Since we last covered the subject of GDPR, and the upcoming implementation of this new data protection regulation in May 2018, the subject really has exploded across the business press.
The extreme interest and clamour around the topic was really brought home to us at a recent business technology conference where the expected handful of people sat in on most of the vendor/expert presentations but come the time for the GDPR segment a near biblical surge of attendees made their way to the stage area. It was genuinely standing space only.
With thoughts now turning to 2018 and the factors most likely to impact businesses over the next 12 months, it’s likely that the subject has also caught your attention. We’re also willing to bet that the huge amount of hype around the new regulation has made it far from simple for you to establish why and how you’re likely to be affected.
Thankfully our partners at Sage have prepared a useful Quick Start Guide for Small Businesses that distils the noise around GDPR down to the essentials – what it is; the basic principles; what it means for UK small businesses and actions you can take now.
Grab your free copy of the guide by completing the form below:
No time to read the guide? Well, we think the subject is so important that you probably should find it but we also appreciate the power of a video summary to get a message across so why not check out the one at the bottom of the page.
Of course, the element of GDPR that has really grabbed the headlines is the new scale of penalties that could be imposed on organisations in the event of a data breach. This was relatively predictable considering a number (and a big one at that) could be quoted that would strike fear into the heart of any business owner or management – up to 20 million Euros or 4% of annual revenue, whichever is greater.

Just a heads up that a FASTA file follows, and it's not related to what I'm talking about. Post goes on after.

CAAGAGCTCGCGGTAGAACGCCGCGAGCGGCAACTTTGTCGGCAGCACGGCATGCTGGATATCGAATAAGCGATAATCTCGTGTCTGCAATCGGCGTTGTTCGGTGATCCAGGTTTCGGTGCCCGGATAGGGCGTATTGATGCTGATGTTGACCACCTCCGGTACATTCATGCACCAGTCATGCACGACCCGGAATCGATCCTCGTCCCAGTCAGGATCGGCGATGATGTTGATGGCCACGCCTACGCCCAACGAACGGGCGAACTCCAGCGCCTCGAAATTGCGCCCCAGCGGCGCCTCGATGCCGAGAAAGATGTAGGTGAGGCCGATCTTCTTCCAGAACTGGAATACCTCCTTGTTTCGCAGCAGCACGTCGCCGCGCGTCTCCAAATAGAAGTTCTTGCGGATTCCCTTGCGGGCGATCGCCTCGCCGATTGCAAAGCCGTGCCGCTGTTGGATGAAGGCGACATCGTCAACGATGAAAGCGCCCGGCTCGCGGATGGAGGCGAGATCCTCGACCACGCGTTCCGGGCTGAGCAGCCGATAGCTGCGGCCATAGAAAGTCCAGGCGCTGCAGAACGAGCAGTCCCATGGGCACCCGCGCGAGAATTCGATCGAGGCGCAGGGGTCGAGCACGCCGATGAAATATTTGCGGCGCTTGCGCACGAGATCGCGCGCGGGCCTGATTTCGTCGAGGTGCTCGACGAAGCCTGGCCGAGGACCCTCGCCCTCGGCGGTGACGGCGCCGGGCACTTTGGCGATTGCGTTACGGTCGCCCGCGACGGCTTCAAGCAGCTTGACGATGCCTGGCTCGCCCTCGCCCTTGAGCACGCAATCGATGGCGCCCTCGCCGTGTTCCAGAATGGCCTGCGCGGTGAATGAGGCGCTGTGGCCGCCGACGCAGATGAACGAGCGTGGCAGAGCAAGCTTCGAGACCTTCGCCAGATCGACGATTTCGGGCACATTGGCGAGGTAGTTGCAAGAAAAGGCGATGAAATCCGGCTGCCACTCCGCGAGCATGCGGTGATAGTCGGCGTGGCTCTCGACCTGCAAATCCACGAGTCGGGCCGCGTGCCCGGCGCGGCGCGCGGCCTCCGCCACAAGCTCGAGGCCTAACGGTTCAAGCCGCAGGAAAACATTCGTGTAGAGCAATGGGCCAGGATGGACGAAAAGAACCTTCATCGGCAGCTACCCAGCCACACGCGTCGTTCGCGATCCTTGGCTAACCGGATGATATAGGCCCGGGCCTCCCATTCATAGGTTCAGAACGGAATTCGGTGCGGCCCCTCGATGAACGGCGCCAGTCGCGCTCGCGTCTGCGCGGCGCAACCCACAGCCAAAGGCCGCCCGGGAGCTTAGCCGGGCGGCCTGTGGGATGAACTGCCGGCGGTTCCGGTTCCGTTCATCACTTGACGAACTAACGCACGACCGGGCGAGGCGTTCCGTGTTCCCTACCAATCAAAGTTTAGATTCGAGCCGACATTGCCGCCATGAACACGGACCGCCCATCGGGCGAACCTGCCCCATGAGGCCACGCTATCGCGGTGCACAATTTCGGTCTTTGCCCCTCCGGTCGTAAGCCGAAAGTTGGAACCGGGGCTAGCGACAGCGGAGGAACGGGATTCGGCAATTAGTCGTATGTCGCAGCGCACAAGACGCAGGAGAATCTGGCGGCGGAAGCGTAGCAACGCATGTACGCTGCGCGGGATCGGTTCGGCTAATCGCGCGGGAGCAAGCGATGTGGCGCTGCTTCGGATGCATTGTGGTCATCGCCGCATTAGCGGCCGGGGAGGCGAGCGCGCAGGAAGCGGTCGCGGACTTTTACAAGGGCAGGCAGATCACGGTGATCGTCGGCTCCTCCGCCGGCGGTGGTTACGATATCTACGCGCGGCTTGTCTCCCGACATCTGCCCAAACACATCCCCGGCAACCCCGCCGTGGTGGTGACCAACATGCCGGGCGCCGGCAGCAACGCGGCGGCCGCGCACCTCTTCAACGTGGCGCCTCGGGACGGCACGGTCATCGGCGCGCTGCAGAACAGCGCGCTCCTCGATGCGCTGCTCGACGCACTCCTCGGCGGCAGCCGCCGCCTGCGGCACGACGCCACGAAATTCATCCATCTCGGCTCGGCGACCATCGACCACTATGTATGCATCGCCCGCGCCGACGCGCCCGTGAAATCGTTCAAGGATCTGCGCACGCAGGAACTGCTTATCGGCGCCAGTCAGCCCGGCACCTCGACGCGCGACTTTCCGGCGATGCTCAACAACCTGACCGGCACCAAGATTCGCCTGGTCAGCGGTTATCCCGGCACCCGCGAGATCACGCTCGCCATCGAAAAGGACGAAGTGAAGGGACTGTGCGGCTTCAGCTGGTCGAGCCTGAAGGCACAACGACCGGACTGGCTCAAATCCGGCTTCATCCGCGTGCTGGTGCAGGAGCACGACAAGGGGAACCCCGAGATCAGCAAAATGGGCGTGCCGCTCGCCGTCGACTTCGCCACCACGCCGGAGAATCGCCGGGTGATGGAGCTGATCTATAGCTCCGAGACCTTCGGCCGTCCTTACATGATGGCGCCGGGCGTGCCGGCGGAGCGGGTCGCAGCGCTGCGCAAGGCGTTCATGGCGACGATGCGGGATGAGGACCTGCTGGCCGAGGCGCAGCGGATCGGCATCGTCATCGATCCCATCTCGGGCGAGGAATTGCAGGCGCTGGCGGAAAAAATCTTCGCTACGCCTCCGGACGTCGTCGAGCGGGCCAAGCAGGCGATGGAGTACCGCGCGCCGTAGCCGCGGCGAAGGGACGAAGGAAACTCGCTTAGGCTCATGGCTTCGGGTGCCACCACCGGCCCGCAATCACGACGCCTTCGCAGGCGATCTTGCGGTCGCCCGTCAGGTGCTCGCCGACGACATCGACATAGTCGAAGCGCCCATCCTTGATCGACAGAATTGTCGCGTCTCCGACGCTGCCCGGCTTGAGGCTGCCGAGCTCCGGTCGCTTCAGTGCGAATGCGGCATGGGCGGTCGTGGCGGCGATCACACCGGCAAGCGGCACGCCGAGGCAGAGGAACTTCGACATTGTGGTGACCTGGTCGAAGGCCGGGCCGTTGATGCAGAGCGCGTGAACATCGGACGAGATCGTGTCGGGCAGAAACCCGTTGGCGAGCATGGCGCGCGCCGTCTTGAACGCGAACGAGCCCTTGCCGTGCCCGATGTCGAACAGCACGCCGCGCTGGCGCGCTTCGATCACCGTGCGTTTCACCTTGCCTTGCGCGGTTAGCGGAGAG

As you reach for the phone in a panic to get your IT support or a cyber security consultancy on the line, it is worth remembering that a large portion of the regulation does not relate to the physical technology protecting data but more to your overall organisational behaviour. As SAP’s Digitalist magazine pointed out recently:
“Nearly half of the articles in the regulation are related to business procedures associated with policies, controls, record-keeping, and the accountabilities of different roles and entities. To avoid costly penalties, governance of policies, processes, and people must be clearly defined and documented.”
We think Emmanuelle Brun Neckebrock, CFO of SAP France, summed it up pretty nicely when she said:
“If you haven’t already done so, I’d urge you to look beyond simply avoiding a fine, and create a strategy for your finance organisation and the wider business to harness the benefits it will deliver. It really is a transformational opportunity.”
To find out more about how your business management systems can support you in achieving this transformation get in touch with the team at DCS.